A week after being accosted at a school by anti-mask protesters, Gov. Ned Lamont made an uneventful visit Monday to an elementary school in a district where the school superintendent says masks are not an issue.
“I would say Newington is off to a fantastic start. We have 100% cooperation with masks,” said Maureen Brummett, the superintendent. “And now we’re working on the immunization protocols, which I fully support.”
The governor has ordered a continuation of last year’s order mandating the wearing of masks at K-12 schools as a precaution against COVID-19, as well as a new requirement that teachers and staff be vaccinated or tested weekly.
“There’s nothing more important than getting our kids back to school safely,” Lamont said.
Brummett said the message apparently has been accepted in this suburban Hartford district.
“I held a forum last week and over 200 parents attended. It was a virtual forum and no one was protesting the mask mandate,” she said. “I’ve been very clear that it protects our kids. It’s going to keep them here.”
The Centers for Disease Control and Prevention recently published a case study in support of its recommendation of masks in schools, tracing a COVID outbreak in Marin County, Calif., to an infected teacher who removed her mask during story time.
Eight of the 10 students in the two rows closest to the teacher tested positive after the exposure, an “attack rate” of 80%, the CDC reported. The students all were too young to be vaccinated.
The teacher, who was unvaccinated, broke protocol on two counts: By removing the mask during indoor instruction and by continuing to teach two days after developing symptoms dismissed as relating to allergies.
Using genomic sequencing and contact tracing, the epidemiologists found the outbreak spread to other classes and the broader community.
Lamont spoke to reporters after a tour of the Anna Reynolds Elementary School, which is slated next year for renovations that will be partially funded by the state.
In a first-grade class, he complimented a boy on his Spider-Man mask. He told the kids the masks would help keep classroom instruction uninterrupted, rather than online teaching.
“Better than being on a screen, isn’t it?” Lamont asked.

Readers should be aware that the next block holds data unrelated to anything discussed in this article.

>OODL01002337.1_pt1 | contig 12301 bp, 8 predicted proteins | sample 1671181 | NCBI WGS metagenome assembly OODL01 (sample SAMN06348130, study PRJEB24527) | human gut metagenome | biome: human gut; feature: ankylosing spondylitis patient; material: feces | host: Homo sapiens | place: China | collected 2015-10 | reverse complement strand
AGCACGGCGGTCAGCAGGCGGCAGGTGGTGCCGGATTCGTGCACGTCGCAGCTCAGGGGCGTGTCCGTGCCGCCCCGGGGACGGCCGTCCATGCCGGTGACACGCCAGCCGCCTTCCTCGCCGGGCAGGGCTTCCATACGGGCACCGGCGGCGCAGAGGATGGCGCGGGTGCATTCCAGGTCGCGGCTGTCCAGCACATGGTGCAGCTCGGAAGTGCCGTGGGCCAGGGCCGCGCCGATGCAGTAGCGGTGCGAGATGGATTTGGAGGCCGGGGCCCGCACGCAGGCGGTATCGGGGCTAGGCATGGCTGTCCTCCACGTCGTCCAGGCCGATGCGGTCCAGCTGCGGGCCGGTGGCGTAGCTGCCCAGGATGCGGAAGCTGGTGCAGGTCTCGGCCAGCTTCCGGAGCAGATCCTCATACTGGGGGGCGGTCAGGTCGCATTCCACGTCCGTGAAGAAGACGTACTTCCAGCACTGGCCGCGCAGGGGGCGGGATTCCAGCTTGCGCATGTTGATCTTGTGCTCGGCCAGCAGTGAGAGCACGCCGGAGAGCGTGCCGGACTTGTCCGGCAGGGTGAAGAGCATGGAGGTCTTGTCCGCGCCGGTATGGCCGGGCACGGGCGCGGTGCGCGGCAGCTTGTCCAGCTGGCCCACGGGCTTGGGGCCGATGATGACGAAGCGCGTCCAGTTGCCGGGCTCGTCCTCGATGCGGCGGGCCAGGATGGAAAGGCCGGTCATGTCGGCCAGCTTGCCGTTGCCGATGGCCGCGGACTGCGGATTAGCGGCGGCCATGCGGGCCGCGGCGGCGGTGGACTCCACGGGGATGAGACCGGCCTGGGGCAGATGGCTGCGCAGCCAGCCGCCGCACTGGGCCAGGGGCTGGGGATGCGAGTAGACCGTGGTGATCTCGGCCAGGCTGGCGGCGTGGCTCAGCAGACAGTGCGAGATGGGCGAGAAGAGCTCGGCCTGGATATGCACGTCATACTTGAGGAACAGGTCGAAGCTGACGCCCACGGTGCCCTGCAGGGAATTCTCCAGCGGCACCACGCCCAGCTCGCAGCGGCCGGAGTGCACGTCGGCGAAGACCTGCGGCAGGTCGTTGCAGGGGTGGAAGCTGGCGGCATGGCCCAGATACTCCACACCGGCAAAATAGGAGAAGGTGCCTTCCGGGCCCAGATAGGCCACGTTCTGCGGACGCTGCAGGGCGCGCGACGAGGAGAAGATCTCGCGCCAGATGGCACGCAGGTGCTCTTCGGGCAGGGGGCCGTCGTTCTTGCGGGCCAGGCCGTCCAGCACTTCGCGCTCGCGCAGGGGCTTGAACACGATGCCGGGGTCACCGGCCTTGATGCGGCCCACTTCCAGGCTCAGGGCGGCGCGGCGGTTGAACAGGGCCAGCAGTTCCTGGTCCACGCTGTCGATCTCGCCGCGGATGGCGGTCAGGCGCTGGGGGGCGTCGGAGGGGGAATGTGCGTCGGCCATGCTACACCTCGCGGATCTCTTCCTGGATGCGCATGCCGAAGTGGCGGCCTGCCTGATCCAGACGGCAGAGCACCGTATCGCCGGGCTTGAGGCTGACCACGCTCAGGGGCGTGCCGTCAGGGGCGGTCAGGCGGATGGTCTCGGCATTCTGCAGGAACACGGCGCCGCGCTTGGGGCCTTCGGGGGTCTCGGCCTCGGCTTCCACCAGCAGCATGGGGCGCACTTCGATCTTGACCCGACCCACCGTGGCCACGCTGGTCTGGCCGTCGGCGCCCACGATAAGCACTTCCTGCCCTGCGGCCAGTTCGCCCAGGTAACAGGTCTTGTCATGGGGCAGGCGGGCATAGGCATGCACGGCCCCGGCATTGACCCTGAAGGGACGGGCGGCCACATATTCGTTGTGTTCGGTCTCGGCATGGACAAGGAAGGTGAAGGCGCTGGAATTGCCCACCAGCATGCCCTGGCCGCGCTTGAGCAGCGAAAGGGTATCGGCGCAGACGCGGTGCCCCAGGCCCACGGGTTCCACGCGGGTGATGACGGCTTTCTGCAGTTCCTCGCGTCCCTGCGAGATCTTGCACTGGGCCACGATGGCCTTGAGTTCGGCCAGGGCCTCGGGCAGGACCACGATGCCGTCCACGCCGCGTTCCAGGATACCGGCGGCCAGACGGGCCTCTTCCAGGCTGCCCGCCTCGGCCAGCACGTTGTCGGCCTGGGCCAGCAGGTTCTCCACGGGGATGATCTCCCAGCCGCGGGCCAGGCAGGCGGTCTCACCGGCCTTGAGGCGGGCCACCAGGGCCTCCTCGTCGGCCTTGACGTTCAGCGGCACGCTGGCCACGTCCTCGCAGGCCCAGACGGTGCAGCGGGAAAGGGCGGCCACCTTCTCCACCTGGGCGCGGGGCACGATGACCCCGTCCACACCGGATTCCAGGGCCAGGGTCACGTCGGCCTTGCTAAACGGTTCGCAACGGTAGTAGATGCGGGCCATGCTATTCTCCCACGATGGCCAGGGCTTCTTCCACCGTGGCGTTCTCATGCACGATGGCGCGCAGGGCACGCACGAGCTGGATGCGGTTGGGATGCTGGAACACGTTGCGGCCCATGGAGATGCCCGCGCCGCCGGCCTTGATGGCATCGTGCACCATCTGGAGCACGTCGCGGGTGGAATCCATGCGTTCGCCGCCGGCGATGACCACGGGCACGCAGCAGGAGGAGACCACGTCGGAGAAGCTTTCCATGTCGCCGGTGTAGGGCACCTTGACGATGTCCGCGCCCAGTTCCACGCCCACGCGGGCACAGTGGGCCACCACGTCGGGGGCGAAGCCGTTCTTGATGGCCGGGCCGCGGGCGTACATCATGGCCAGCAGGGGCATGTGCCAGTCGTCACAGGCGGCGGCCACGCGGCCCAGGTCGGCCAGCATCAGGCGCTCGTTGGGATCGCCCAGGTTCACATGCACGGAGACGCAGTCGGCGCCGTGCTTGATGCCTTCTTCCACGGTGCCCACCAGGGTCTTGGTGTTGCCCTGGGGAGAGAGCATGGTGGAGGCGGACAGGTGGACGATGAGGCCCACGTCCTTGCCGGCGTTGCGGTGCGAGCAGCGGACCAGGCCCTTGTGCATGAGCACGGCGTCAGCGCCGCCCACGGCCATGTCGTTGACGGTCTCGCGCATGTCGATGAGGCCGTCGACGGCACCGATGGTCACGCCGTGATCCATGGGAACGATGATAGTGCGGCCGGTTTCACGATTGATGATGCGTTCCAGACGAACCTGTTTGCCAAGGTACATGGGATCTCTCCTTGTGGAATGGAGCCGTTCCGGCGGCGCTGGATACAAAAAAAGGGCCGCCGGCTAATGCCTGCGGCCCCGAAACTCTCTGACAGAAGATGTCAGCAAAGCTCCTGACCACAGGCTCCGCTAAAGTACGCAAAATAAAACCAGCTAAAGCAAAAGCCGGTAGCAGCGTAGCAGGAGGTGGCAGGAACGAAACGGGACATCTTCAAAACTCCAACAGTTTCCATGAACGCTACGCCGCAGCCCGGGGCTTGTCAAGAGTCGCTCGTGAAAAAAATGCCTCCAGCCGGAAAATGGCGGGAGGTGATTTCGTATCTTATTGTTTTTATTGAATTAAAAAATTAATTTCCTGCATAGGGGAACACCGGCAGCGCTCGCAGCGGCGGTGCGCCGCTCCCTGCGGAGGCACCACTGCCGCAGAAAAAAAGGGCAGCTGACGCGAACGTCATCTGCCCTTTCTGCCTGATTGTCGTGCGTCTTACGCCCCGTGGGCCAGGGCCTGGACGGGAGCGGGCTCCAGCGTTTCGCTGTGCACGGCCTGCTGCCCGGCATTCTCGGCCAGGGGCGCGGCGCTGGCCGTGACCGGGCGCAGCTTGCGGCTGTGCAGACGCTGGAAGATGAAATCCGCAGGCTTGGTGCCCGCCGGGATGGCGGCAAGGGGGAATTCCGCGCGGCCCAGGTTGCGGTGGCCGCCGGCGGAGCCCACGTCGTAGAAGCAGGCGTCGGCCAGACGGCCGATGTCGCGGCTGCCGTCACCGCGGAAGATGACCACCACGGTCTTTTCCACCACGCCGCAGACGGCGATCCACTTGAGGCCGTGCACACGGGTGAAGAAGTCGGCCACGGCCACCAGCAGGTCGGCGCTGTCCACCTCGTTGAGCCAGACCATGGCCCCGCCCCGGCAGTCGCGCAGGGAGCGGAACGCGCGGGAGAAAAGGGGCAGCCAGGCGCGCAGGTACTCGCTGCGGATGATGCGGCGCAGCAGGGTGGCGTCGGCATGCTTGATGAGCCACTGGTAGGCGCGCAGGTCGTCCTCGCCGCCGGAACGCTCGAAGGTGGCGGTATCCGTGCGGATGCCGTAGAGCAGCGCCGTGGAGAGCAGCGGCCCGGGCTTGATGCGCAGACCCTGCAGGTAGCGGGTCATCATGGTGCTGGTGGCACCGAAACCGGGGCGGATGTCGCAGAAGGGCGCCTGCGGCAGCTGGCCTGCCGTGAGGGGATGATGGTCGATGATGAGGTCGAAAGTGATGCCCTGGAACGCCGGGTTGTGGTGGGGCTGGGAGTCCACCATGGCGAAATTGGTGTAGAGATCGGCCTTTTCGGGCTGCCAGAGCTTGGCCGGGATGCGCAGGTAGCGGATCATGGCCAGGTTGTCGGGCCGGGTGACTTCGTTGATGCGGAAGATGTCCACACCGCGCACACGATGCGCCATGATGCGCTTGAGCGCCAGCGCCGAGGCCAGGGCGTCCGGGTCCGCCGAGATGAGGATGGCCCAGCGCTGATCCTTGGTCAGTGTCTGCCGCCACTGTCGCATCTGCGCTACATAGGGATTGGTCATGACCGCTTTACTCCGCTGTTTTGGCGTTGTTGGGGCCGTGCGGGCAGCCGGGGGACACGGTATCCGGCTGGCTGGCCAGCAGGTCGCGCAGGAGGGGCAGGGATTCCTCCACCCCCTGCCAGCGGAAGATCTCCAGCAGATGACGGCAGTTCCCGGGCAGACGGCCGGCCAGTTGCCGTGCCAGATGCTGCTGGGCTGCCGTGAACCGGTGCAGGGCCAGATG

“Definitely better than on the screen,” replied the teacher, Tracy Modon. “What do you boys and girls say, because you were on a screen when you were in kindergarten, right?”
One girl said she liked the computer classroom, prompting laughter when the governor feigned annoyance.
“Hey, didn’t you get the script?” Lamont asked.
Later, Lamont acknowledged he was taken aback by the anger of a small group of adults who disrupted a roundtable discussion last week at a school in Cheshire.
(Security was tighter for Lamont’s tour of Anna Reynolds Elementary School. A police officer at the foot of the sole entrance to the school grounds checked identification.)
“Look, I understand it’s a pain for some parents,” Lamont said of the mask wearing. “I don’t hear much complaints from the kids. I find the kids are smiling underneath their mask, they’re back in the classroom.”
The statewide mandates for masks and vaccinations in the schools take superintendents like Brummett off the hook for setting local rules, but Lamont’s emergency pandemic powers expire Sept. 30.
“I can only cover you ’til Sept. 30,” Lamont said, turning to Brummett.
For the mandates to continue, either the current emergency must be extended or the legislature must more narrowly endorse a continuation of specific executive orders, such as the mask mandate.
Lamont repeatedly has indicated that at least some orders will remain in place after the 30th, while hedging on exactly which and precisely how.
“Give us a couple of weeks,” he said. “Let’s see what delta looks like.”
Does he think the infection rate could come down significantly enough in 30 days that a mask mandate would no longer be deemed necessary?
“I doubt it,” he replied.
A few hours later, his administration issued its daily update: Of the nearly 44,000 COVID tests since Friday, there were 1,361 new infections, a positivity rate of 3.1%.